Edinburgh new signing Nasi Manu open to Scotland call
Highlanders forward to keep international options open ahead of move to Scottish capital this summer
Edinburgh Rugby-bound forward Nasi Manu insists he is keeping his international options open with a view to representing Scotland.
The 26-year-old number eight will link up with his new team-mates later this month for the start of his two-year deal with the Guinness PRO12 club.
I spoke to my agent and, in terms of Scotland, I think it was part of the plan. I’m going to keep myself eligible for the next three years.
The all-action Highlanders co-captain, who hails from the Canterbury region of New Zealand’s South Island, is considered by some pundits there to be the latest in a line of talented Kiwis, including former Highlanders and Edinburgh utility-back Brendan Laney, who can count themselves unlucky not to earn an All Blacks call up.
Scotland-qualified Laney was parachuted into the Dark Blues squad by then head coach Ian McGeechan just days after arriving in Edinburgh in November 2001 and went on to win 20 caps, but Manu will have to put in three years of service before he has a chance of seeing international action for the first time since 2008.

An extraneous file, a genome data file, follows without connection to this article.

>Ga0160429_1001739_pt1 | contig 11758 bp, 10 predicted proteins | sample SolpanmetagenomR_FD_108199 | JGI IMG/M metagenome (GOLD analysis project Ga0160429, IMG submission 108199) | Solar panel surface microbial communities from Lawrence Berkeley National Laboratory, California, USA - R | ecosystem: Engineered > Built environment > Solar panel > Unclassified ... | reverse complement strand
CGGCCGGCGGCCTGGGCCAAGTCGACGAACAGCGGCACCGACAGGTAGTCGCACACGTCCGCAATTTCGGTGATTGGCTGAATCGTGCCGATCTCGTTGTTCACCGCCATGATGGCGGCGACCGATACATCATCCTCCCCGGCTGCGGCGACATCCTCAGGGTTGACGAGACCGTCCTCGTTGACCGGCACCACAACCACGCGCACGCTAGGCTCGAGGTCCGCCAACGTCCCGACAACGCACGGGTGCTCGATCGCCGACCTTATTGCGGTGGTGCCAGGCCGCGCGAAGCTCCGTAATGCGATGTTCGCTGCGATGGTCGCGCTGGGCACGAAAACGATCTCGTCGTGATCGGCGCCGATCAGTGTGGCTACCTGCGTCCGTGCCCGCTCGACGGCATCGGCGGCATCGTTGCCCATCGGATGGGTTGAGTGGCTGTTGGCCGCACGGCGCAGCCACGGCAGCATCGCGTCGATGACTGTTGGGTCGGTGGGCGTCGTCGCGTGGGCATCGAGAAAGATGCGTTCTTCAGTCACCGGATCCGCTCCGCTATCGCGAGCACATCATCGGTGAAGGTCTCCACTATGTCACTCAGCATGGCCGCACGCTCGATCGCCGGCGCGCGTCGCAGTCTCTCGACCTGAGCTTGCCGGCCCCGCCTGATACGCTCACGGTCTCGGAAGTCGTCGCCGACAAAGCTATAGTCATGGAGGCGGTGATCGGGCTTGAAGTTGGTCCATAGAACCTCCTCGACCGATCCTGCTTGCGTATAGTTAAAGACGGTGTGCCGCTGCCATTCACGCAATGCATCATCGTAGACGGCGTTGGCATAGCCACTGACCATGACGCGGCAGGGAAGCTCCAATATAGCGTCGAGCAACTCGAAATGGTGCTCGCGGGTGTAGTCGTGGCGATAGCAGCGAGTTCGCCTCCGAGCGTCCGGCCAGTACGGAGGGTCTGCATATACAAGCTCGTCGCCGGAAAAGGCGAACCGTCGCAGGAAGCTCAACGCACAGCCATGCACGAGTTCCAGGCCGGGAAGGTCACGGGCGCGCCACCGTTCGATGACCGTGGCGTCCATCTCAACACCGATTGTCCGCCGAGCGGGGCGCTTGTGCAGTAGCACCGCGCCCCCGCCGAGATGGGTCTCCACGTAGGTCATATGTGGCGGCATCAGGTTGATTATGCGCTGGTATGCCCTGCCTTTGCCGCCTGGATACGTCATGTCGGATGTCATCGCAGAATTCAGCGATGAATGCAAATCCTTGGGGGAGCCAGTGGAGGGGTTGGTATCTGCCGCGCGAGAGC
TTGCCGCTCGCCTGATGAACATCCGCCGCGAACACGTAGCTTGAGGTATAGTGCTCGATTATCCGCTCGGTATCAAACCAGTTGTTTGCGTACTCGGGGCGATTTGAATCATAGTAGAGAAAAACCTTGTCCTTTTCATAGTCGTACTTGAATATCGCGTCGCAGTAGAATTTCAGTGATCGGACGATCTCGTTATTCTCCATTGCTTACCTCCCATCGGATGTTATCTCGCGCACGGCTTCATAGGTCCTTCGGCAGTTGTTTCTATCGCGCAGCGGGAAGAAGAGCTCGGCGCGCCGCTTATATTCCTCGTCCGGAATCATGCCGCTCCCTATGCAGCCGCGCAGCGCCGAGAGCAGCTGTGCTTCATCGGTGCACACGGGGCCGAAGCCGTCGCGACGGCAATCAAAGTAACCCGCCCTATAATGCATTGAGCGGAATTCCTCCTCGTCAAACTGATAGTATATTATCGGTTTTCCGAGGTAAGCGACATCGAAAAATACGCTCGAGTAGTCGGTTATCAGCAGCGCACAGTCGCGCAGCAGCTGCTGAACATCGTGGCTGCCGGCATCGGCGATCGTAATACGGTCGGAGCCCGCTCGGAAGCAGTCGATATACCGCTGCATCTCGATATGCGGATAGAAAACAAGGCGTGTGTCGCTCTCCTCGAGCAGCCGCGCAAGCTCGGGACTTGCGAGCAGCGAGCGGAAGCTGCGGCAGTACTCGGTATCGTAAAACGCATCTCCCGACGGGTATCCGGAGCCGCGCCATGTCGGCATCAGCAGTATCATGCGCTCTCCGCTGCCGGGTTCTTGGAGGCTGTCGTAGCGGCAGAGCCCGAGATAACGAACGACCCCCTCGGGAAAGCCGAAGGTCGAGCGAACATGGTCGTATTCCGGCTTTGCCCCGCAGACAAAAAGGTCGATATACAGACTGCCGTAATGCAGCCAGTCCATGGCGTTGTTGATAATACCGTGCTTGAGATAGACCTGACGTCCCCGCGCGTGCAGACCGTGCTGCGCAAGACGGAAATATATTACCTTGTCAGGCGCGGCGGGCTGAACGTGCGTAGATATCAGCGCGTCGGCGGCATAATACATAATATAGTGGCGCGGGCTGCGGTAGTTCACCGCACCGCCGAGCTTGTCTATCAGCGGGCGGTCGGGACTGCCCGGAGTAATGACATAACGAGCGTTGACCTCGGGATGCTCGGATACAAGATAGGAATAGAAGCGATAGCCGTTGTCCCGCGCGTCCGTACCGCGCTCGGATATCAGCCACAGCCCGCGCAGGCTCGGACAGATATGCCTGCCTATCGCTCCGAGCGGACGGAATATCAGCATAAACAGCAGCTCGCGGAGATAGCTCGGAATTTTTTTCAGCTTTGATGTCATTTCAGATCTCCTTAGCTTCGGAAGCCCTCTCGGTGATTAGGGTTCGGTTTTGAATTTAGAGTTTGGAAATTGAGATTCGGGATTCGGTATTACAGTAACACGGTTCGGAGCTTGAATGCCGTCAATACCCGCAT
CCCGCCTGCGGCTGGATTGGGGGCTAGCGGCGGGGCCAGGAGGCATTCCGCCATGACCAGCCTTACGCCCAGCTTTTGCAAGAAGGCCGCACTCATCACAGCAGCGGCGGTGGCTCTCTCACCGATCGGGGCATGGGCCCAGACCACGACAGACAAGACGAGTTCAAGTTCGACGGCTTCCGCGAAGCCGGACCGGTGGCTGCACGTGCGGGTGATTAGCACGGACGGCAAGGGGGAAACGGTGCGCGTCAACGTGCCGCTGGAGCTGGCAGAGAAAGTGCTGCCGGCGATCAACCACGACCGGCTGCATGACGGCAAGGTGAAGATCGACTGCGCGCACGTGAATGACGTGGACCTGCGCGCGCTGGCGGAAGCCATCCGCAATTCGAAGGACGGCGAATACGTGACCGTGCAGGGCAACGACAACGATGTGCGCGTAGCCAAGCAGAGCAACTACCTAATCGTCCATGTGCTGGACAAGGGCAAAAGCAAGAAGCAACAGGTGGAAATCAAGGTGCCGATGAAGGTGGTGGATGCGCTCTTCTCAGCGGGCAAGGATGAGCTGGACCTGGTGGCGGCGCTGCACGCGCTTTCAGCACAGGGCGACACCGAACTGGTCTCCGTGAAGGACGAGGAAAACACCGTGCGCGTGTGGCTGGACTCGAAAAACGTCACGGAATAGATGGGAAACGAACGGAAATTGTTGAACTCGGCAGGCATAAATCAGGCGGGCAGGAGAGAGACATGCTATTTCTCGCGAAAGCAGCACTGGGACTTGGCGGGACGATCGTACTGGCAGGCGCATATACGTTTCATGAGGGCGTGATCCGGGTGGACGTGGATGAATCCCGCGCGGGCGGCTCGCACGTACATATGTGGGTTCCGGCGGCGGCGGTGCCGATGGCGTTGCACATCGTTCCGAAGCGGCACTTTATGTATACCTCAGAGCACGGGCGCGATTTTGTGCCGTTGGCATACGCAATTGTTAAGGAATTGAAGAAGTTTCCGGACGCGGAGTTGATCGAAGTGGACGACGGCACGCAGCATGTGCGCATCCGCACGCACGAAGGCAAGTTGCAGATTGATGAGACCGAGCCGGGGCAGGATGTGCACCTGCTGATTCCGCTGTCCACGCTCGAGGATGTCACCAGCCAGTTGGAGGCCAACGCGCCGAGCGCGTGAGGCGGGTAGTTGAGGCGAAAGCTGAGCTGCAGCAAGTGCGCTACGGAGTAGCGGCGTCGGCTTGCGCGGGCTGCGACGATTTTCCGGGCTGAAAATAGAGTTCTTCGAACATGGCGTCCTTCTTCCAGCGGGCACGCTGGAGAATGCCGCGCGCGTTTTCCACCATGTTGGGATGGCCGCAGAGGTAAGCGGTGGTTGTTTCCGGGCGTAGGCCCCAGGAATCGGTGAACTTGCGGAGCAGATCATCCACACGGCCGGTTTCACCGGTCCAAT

He was part of the New Zealand U20 squad that defeated England 38-3 to win IRB Junior World Championship in Wales, with his team-mates back then including Sean Maitland and Grayson Hart, who are now Scotland internationals.
With no call from New Zealand head coach Steve Hansen forthcoming and incumbent number eight Kieran Read not giving up his jersey any time soon, Manu has so far declined his take up his option to play for Tonga, but admits he would consider playing for Scotland.
“I haven’t really thought about talking to [the Scotland coaches] about the possibility of switching allegiances,” Manu told The Sport Review.
“I was speaking to Brendan Laney and he said he really loved it in Edinburgh.
“With Scotland, I haven’t not lost my eligibility. If all is going good and I’ve played in Scotland for a few years I could potentially play for them.
“I spoke to my agent and, in terms of Scotland, I think it was part of the plan. I’m going to keep myself eligible for the next three years.
“It’s an excellent plan for me for two years then hopefully one year after.”
From watching at home, to seeing his uncle represent Australia, rugby has always been a huge part of Manu’s life.
Christchurch Boys’ High School has produced a number of the country’s top sportsmen. Among the famous alumni is cricket legend Sir Richard Hadlee, while more recently Chris Martin, Corey Anderson and Tim Latham have represented the Black Caps.
I’m pretty happy with my achievements and doing what I love as a job. Well, it’s not really a job – I just get paid.
In rugby union, Christchurch’s alumni is even more impressive, going back to the start of the 20th century with All Blacks centre Bob Deans.
New Zealand’s current coach Steve Hansen and his mentor Sir Graham Henry both came through the school, as did renowned prop Richard Loe, a team-mate of Hansen’s in the first XV.